'I'm frustrated!'

DPP pleads for more staff as caseload soars

Observer staff reporter

Tuesday, September 19, 2017

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Director of Public Prosecutions (DPP) Paula Llewellyn yesterday expressed frustration at the high volume of court cases that her office has to be dealing with despite a lack of adequate Crown counsel and support staff.

The outspoken DPP said she was forced to voice her concerns because of the delays and lack of response from the finance ministry in signing off on her request for additional staff, although Cabinet had approved the budget on April 1.

Speaking at the opening of the Michaelmas Term of the Home Circuit Court, the DPP said that her office is overburdened with new cases coming into the system and that she had submitted to the ministry a request for 17 posts, which included 10 Crown counsel, to replace the ones who had been promoted in the last two years. However, she said although the budget had been approved by the justice ministry and the permanent secretary in the finance ministry, the positions have still not been filled.

Further to that, said Llewellyn, in July she wrote to the Public Service Establishment Division of the Ministry of Finance pleading for six temporary posts to be approved, as her office was told that the ministry was awaiting the completion of a general organisational review before her request for additional staff could be granted. However, to date she has not been given the courtesy of a response.

“The Office of DPP, we cannot block road and demonstrate, but I am frustrated, and I have to bear the frustration of all my members of staff who are working around the clock — night and day and on the weekends — to prepare all these cases, but we need the assistance. I need the posts,” she said.

According to figures released by the Office of the DPP, a total of 861 cases are down for trial in the Home Circuit Court. Of that number, 128 are new cases, while 733 are unfinished.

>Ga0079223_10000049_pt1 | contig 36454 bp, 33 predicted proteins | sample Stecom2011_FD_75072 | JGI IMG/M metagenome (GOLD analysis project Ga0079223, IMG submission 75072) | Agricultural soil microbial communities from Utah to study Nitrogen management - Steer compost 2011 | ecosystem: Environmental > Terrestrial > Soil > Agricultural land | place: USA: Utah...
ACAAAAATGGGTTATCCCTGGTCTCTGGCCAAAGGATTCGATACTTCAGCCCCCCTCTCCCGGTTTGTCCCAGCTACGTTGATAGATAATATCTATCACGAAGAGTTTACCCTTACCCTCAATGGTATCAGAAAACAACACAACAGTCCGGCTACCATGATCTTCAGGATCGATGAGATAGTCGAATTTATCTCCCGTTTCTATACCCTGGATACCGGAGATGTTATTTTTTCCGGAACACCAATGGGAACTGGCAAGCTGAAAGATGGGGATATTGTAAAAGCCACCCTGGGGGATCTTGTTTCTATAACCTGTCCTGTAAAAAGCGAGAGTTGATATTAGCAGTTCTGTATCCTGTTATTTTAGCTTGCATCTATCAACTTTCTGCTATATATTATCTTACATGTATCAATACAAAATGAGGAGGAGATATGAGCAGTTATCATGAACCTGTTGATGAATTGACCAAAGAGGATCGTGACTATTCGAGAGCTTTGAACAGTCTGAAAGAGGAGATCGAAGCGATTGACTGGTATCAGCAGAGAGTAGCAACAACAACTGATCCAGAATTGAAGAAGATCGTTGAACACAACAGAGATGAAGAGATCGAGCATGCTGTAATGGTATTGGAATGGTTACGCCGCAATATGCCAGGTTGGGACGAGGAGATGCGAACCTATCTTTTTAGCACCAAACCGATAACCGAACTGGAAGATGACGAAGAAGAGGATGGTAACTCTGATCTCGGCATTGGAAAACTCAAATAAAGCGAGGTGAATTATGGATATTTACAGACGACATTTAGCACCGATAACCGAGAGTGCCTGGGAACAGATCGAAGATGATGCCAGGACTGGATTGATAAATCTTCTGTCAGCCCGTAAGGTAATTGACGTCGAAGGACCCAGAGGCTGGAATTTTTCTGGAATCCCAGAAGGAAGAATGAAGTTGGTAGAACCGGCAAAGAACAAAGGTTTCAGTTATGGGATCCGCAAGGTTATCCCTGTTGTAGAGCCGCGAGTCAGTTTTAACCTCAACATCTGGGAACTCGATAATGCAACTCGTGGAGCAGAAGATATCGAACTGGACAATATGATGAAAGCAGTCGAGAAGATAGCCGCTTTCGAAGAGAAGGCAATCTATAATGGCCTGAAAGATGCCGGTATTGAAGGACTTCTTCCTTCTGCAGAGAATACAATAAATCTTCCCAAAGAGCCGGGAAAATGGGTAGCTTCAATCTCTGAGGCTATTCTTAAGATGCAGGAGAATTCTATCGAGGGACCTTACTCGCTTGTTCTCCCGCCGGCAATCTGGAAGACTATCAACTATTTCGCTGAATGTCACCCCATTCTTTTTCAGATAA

The DPP also raised concerns about what she described as the “tsunami-like” number of cases before the courts and the lack of adequate court rooms to try the matters, as well as the incomplete cases that are being sent by the parish courts to the Home Circuit Court.

Meanwhile, Chief Justice Zaila McCalla said that the Supreme Court Criminal and Civil Division is also suffering from a lack of adequate staff and that the setback suffered by the DDP's office as it relates staffing has impacted a number of initiatives that the court wanted to embark on, such as the case management court pilot and the operation of two courts in St Catherine to deal with the high number of cases there.

“We hear about a digitised court system but the court cannot operate on its own. Even if you are to put a judge alone in a court without a jury, the support staff is needed,” she said

In the meantime, McCalla urged defence lawyers to take advantage of measures, such as agreed facts, sentence reduction days, and plea bargaining, which have been implemented to speed up trials and to dispose of cases .

“We cannot try our way out of all these cases; it will take years,” she said. “Unless we embrace these things and embrace them wholeheartedly, we will not get results.”

The chief justice also urged defence attorneys to ensure that their cases are thoroughly prepared.

“We have to do whatever we can to address this problem because we in the court system have no control over the number of cases that are coming on a daily basis. When I look at the statistics, many, many case are being tried but the reality is that after those cases have been disposed of, more cases are coming in and sometimes you get in a greater number than those that are disposed of, so it looks like it is not moving,” the chief justice said.

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